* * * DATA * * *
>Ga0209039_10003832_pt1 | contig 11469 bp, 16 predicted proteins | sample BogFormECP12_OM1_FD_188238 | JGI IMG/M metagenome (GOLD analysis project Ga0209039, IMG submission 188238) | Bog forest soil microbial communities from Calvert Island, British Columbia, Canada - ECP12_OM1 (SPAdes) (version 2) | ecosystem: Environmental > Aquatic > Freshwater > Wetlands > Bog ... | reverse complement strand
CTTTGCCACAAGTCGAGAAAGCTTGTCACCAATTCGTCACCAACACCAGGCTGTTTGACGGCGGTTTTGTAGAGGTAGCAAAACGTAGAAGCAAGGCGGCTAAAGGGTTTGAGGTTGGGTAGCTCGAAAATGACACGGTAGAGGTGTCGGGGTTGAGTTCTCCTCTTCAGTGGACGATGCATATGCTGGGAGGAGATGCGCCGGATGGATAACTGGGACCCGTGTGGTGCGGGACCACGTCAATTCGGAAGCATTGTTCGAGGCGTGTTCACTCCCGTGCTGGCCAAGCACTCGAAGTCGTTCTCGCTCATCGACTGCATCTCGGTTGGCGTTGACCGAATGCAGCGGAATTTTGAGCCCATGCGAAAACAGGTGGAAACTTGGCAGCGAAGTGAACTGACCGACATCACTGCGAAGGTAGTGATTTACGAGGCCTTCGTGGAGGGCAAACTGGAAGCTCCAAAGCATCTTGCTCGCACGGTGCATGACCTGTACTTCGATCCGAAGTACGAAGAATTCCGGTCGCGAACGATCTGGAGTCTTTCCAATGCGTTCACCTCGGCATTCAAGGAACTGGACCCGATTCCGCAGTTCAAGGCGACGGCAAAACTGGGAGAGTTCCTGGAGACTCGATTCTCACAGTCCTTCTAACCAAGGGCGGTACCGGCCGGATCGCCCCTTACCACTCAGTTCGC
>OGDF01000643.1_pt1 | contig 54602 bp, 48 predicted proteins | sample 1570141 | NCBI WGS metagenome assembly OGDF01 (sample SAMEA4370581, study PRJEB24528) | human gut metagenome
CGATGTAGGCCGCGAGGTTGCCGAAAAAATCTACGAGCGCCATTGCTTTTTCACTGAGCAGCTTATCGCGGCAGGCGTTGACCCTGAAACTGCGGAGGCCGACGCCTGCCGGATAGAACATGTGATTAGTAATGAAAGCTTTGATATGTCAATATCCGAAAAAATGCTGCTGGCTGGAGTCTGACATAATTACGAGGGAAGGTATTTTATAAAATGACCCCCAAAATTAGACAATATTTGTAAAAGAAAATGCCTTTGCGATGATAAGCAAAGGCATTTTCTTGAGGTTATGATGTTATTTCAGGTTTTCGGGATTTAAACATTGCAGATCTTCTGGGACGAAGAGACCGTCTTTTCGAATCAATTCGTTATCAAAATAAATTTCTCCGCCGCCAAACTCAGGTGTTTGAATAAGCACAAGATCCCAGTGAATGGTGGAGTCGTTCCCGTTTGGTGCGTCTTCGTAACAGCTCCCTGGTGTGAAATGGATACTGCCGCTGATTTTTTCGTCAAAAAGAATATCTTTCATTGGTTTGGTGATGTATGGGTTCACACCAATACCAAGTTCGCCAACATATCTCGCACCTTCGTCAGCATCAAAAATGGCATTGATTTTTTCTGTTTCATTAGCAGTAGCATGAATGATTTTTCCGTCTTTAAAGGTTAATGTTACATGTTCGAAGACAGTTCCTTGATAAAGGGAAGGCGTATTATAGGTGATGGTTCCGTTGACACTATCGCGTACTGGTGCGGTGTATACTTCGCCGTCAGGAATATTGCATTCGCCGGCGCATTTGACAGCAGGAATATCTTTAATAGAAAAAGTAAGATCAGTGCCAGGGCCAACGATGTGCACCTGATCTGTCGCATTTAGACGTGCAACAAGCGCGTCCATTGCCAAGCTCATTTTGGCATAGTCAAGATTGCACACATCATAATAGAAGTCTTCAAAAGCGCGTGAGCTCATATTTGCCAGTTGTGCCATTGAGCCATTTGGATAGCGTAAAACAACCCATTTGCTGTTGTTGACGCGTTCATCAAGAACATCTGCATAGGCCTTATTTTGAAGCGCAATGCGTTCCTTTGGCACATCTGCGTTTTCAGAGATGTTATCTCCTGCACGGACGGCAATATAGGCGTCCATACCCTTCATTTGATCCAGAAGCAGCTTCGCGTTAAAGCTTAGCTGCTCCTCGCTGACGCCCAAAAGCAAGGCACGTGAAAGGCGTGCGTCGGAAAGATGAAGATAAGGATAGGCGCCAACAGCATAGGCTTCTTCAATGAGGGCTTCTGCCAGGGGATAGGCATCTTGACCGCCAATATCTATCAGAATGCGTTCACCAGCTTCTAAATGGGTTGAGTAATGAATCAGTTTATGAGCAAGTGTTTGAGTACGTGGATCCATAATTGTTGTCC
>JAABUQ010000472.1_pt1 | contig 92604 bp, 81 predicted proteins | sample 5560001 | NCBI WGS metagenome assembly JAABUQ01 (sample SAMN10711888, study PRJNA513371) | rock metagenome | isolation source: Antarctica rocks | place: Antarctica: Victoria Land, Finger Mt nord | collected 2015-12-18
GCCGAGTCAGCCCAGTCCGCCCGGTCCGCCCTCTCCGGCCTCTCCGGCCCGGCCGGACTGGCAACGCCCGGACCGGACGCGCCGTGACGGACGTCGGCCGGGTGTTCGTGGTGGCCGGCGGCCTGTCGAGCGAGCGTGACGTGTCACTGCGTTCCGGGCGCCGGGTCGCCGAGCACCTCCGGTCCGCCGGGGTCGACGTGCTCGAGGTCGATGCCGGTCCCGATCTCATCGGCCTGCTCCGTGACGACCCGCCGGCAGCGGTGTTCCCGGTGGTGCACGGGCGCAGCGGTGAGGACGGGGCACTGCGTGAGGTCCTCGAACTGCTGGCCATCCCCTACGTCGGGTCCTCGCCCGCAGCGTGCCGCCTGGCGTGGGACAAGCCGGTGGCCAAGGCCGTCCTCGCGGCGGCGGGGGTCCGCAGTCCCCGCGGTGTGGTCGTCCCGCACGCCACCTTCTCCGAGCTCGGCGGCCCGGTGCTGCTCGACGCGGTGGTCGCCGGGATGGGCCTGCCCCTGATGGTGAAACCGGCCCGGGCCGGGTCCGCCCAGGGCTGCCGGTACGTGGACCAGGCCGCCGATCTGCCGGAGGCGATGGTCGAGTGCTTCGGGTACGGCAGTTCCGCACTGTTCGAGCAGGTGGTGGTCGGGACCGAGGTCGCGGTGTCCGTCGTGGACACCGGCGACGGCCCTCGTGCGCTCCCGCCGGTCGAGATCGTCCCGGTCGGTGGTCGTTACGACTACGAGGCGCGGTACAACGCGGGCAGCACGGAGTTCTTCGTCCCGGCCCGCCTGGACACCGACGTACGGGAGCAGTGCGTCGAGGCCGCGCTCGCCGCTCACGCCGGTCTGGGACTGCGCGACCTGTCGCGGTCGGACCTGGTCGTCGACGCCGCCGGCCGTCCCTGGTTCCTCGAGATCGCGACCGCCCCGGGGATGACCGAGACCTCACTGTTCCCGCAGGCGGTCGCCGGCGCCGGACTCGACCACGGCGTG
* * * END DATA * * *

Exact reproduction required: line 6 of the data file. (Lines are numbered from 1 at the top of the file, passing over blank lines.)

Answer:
GCCGAGTCAGCCCAGTCCGCCCGGTCCGCCCTCTCCGGCCTCTCCGGCCCGGCCGGACTGGCAACGCCCGGACCGGACGCGCCGTGACGGACGTCGGCCGGGTGTTCGTGGTGGCCGGCGGCCTGTCGAGCGAGCGTGACGTGTCACTGCGTTCCGGGCGCCGGGTCGCCGAGCACCTCCGGTCCGCCGGGGTCGACGTGCTCGAGGTCGATGCCGGTCCCGATCTCATCGGCCTGCTCCGTGACGACCCGCCGGCAGCGGTGTTCCCGGTGGTGCACGGGCGCAGCGGTGAGGACGGGGCACTGCGTGAGGTCCTCGAACTGCTGGCCATCCCCTACGTCGGGTCCTCGCCCGCAGCGTGCCGCCTGGCGTGGGACAAGCCGGTGGCCAAGGCCGTCCTCGCGGCGGCGGGGGTCCGCAGTCCCCGCGGTGTGGTCGTCCCGCACGCCACCTTCTCCGAGCTCGGCGGCCCGGTGCTGCTCGACGCGGTGGTCGCCGGGATGGGCCTGCCCCTGATGGTGAAACCGGCCCGGGCCGGGTCCGCCCAGGGCTGCCGGTACGTGGACCAGGCCGCCGATCTGCCGGAGGCGATGGTCGAGTGCTTCGGGTACGGCAGTTCCGCACTGTTCGAGCAGGTGGTGGTCGGGACCGAGGTCGCGGTGTCCGTCGTGGACACCGGCGACGGCCCTCGTGCGCTCCCGCCGGTCGAGATCGTCCCGGTCGGTGGTCGTTACGACTACGAGGCGCGGTACAACGCGGGCAGCACGGAGTTCTTCGTCCCGGCCCGCCTGGACACCGACGTACGGGAGCAGTGCGTCGAGGCCGCGCTCGCCGCTCACGCCGGTCTGGGACTGCGCGACCTGTCGCGGTCGGACCTGGTCGTCGACGCCGCCGGCCGTCCCTGGTTCCTCGAGATCGCGACCGCCCCGGGGATGACCGAGACCTCACTGTTCCCGCAGGCGGTCGCCGGCGCCGGACTCGACCACGGCGTG